The public service portion of Gary’s work is the most rewarding. Being able to see the public’s appreciation of the parks he stewards and helps to shape brings him great satisfaction. The parks department regularly conducts focus groups and surveys to measure their success. People like what we do, says Gary. There is heavy community involvement during any major facility project, site plan, or the updating of the master plan. This input helps Gary guide the development of the park system and helps to identify emerging market trends, one example being the current popularity of dog parks. West Des Moines opened the first public dog park in Central Iowa about nine years ago, and the demand has grown every year. The West Des Moines Park and Recreation Department has enjoyed a 90 percent or greater overall satisfaction rating from their citizens since 2002. Focus groups, surveys, and public meetings are critical and essential to produce good design and to provide a better product, allowing people to “buy into” the process and to help to define the program. All this extra investment up front identifies issues and trends early, leading to better design and less controversy down the road.

Where do you find inspiration for your work?

Gary originally found inspiration in the park design work of Frederick Law Olmsted and the garden designs and writings of James Rose. Rose’s rebellious attitude particularly attracted him at the time he discovered the profession. On a day to day level he finds inspiration by spending time reconnecting with nature. He also finds inspiration in those who challenge the political system to protect natural areas and create parks for people and who work to educate people to understand and see the value of our natural areas.

He believes our country is in a period of renaissance for urban parks, a situation where there is much appreciation by the public and potentially more money to support the cause, despite declining public budgets nationwide. He likes being the diplomatic advocate, appreciating those who devote their lives to this cause and being inspired by others throughout the past years. It is a continuum of that vision that drives him to work in the public realm. This shared concept of public land has led to creating public spaces that are still melting pots of people and ideas, originally unique to the United States and now seen throughout the world. It is our political system that gave birth to the idea that we all have a stake in our public land.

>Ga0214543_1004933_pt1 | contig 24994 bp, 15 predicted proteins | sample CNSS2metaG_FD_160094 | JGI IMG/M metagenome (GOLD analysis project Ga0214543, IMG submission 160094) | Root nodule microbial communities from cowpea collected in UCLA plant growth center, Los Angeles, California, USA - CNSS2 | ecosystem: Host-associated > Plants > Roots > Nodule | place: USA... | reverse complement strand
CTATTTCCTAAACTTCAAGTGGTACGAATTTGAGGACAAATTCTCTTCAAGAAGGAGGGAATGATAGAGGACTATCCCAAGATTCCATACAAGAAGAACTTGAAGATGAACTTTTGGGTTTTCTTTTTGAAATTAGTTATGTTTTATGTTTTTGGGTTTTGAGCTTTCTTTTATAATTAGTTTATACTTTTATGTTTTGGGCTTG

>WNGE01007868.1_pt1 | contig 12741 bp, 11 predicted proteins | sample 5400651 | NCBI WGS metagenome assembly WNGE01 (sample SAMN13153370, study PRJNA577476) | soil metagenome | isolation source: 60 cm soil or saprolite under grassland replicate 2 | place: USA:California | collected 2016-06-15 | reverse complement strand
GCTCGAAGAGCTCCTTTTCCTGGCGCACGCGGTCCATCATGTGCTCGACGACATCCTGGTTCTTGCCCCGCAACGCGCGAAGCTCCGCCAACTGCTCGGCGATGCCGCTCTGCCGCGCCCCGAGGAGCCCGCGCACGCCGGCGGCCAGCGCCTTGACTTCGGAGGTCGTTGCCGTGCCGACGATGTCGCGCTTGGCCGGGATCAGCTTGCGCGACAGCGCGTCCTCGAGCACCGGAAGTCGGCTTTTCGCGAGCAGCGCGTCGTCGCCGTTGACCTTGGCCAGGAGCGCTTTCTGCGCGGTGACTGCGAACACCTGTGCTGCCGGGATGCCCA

What guidance or other sources of information would you share with other landscape architects who are looking to bring positive change in the public realm?

Landscape architects should be involved and volunteer in the community or a non-profit organization. They should learn how a community functions and develop a grassroots perspective. They should be aware of the important social and environmental issues of the day and learn how to express those ideas through speaking and writing.

Landscape architects should read outside the lines of the profession, including sociology, history, environment, and real estate. They must master the art of leading and working with multi-disciplinary teams and stretch their awareness outside daily life boundaries. They should learn how non-designers view aesthetics and learn the skill of simultaneously waiting for the right moment to act yet pushing hard for change to occur as fast as possible.

One example from West Des Moines is their Bike Master Plan. The firm ALTA was doing a master plan for the City of Des Moines that prompted the City of West Des Moines to hire them to create a bicycle master plan for West Des Moines as well. Landscape architects need to have a vision and constantly talk about it. Let your community perceive that you are always looking for more, always advocating for the future. Hold onto and embrace opportunities. Don’t let lack of money stand in the way of a good vision and cause regret that you did not push harder for your agenda.